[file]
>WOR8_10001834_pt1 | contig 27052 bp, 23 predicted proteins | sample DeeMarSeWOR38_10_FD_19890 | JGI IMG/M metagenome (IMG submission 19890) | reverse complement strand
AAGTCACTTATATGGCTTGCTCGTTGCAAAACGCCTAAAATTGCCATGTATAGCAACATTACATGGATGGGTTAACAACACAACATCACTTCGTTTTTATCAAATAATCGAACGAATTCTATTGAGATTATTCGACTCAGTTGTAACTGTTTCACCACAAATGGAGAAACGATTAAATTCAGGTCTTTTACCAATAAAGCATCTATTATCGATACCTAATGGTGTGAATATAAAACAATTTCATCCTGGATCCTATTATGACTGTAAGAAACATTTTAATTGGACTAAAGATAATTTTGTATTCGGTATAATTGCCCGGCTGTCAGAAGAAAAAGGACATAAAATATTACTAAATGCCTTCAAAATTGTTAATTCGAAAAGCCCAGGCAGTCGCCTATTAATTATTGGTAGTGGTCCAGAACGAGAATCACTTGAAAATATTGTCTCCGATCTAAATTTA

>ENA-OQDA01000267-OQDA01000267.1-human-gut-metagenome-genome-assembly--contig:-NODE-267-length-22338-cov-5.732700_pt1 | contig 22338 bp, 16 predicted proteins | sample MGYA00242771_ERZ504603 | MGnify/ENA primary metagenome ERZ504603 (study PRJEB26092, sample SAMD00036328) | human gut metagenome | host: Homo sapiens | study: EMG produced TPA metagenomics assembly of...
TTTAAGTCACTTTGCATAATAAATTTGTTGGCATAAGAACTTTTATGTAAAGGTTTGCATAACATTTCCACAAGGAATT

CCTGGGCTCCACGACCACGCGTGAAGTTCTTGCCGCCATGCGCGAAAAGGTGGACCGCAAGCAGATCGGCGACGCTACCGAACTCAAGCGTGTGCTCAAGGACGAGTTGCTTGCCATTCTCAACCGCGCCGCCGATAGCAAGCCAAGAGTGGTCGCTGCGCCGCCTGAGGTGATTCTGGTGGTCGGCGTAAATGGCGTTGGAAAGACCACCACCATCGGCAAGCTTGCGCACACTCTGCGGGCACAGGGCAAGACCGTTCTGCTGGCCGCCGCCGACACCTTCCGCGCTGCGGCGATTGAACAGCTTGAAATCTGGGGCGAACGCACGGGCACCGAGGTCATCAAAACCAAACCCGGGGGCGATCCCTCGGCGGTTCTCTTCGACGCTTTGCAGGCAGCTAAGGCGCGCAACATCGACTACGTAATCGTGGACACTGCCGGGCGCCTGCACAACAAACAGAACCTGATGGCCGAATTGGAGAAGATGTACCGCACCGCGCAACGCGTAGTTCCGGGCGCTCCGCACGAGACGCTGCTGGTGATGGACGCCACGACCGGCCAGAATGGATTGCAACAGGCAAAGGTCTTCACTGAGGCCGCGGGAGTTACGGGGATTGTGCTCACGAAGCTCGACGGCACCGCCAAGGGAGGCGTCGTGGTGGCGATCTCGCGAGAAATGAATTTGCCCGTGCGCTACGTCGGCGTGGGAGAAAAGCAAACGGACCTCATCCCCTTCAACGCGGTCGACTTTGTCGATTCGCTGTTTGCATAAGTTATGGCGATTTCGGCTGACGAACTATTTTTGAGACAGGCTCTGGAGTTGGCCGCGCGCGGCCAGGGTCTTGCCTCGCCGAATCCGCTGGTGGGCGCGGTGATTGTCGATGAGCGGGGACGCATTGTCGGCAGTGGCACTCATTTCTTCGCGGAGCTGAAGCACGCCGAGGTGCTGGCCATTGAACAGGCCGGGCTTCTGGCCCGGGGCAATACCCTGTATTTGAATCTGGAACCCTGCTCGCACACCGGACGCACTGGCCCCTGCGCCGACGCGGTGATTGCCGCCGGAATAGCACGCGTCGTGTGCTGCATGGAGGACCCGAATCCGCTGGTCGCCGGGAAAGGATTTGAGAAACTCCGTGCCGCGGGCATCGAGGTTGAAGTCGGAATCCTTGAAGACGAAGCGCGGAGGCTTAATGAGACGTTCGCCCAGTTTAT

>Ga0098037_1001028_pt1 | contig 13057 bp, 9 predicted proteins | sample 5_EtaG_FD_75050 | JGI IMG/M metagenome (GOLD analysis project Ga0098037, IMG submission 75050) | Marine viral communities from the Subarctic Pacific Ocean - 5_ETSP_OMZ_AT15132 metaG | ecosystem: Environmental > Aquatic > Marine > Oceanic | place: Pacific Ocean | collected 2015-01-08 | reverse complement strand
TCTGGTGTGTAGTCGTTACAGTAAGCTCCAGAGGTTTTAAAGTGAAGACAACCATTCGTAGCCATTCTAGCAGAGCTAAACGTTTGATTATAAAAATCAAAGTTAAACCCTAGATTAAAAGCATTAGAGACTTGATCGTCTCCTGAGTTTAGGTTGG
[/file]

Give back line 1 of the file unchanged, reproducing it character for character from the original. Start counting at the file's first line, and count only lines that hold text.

>WOR8_10001834_pt1 | contig 27052 bp, 23 predicted proteins | sample DeeMarSeWOR38_10_FD_19890 | JGI IMG/M metagenome (IMG submission 19890) | reverse complement strand